- Google recently started to display breadcrumbs in search results. Add breadcrumbs to your site with a plugin or by modifing your functions.php file.
- Check for broken links in your site, and correct them on the spot, with the Broken Link Checker WordPress plugin.
- Easily add internal links with SEO Smart Links plugin that allows you to enter a word, and then tell the system that whenever that word appears on the site, it should link to a specific page. There are quite a lot more plugins that I mention, but why not view them yourself in the presentation embedded below.
- Optimize your site for speed – the speed with which a page loads is apparently considered for its ranking. Therefore, you need to speed up your pages. Check out the presentation for some ways how.
- You also need to secure your WordPress site against hackers. Some ideas for that are in the presentation too.
Ironically, even though I mention all the plugins above, if you really want to promote your site online, it shouldn’t be running too many plugins since that can seriously slow the site down. Many of the plugins I mentioned can be run briefly to accomplish something, and then deactivated once you don’t need them to do their deed anymore.
Here’s the presentation:
I know this is way overdue, but I actually have to work sometimes. So apologies.I already wrote a general overview of SphinnCon Israel. The next four posts will cover the sessions, and the information that I thought was most interesting and useful.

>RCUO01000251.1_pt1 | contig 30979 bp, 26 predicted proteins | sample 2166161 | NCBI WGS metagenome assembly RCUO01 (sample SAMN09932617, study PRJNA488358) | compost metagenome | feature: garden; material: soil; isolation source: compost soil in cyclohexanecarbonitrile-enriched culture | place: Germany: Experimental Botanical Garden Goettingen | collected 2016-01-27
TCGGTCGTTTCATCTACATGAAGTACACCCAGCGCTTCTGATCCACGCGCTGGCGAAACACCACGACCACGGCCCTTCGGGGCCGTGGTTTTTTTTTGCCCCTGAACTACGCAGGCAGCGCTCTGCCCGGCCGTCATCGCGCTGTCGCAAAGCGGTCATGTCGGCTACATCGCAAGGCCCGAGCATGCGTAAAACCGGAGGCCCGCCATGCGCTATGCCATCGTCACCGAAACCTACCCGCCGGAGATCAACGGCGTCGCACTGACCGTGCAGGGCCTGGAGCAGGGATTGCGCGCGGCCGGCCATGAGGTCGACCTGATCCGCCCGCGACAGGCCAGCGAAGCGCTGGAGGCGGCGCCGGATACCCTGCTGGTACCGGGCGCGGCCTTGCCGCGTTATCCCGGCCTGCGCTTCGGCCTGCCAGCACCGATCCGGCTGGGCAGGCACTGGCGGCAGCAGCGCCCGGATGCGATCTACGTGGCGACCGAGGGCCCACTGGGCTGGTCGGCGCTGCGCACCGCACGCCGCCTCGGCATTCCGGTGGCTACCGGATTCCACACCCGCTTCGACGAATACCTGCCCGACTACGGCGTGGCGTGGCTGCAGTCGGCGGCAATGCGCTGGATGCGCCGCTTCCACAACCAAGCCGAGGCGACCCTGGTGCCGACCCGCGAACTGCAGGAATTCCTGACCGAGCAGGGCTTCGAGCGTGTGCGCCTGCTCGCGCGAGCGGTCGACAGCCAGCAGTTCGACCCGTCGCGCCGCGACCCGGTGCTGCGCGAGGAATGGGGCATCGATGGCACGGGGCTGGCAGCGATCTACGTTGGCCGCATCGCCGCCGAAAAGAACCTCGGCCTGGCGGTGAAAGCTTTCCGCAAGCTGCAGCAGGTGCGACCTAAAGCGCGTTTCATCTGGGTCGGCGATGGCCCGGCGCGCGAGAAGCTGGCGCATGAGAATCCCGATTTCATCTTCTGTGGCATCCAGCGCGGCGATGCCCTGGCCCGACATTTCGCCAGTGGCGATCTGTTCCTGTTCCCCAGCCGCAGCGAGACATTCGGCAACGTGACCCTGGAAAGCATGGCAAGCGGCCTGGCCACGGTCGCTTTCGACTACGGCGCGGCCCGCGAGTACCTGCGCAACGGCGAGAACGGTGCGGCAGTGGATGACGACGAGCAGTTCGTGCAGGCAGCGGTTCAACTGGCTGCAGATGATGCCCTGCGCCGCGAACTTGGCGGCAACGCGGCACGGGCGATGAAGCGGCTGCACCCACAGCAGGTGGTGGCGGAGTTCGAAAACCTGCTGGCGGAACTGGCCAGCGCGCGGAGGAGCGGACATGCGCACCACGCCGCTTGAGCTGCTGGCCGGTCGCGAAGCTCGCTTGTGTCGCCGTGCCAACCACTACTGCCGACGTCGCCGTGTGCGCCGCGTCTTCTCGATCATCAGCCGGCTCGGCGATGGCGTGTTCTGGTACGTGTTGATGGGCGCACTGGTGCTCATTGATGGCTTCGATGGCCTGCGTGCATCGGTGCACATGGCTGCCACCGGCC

Barry Schwartz from Rusty Brick and Search Engine Roundtable kicked off the event with an introductory presentation. He explained that he was here for his nephew’s bar mitzvah, and the event was planned around that. So a big thanks to his nephew for being born 13 years ago. Also, as I mentioned in my previous post on SphinnCon Israel, he is hoping to hold a much bigger event, on the scale of SMX, in Tel Aviv.
Here is a summary of Barry’s introduction. Scroll down to see it in video:
Google’s secret for good SEO: good content
As I mentioned in my previous post, an Israeli Google representative in Dublin sent a little video to us to wish us luck at the conference. He gave us the official Google “secret” for getting good search engine results
- Good content
- Use Google Webmaster Tools to make sure your site is running properly.
The people on the panels seemed to think there’s a bit more one can do to rank better in the SERPs.
Paid Text Links
Matt Cutts went on record for the first time in September 2005 saying that he doesn’t like text links. In October 2006, he warned about a possible penalty for text links. The penalty came in Oct. 2007, when many bloggers and sites saw their PageRank drop.